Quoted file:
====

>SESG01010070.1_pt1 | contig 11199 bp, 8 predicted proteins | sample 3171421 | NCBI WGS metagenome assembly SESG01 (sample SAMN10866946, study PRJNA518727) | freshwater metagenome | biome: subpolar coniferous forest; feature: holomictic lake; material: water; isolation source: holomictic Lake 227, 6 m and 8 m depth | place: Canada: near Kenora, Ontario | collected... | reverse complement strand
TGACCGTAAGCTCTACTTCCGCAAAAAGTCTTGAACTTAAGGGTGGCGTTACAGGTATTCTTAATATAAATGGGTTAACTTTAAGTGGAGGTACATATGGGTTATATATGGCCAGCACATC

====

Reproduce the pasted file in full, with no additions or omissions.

>SESG01010070.1_pt1 | contig 11199 bp, 8 predicted proteins | sample 3171421 | NCBI WGS metagenome assembly SESG01 (sample SAMN10866946, study PRJNA518727) | freshwater metagenome | biome: subpolar coniferous forest; feature: holomictic lake; material: water; isolation source: holomictic Lake 227, 6 m and 8 m depth | place: Canada: near Kenora, Ontario | collected... | reverse complement strand
TGACCGTAAGCTCTACTTCCGCAAAAAGTCTTGAACTTAAGGGTGGCGTTACAGGTATTCTTAATATAAATGGGTTAACTTTAAGTGGAGGTACATATGGGTTATATATGGCCAGCACATC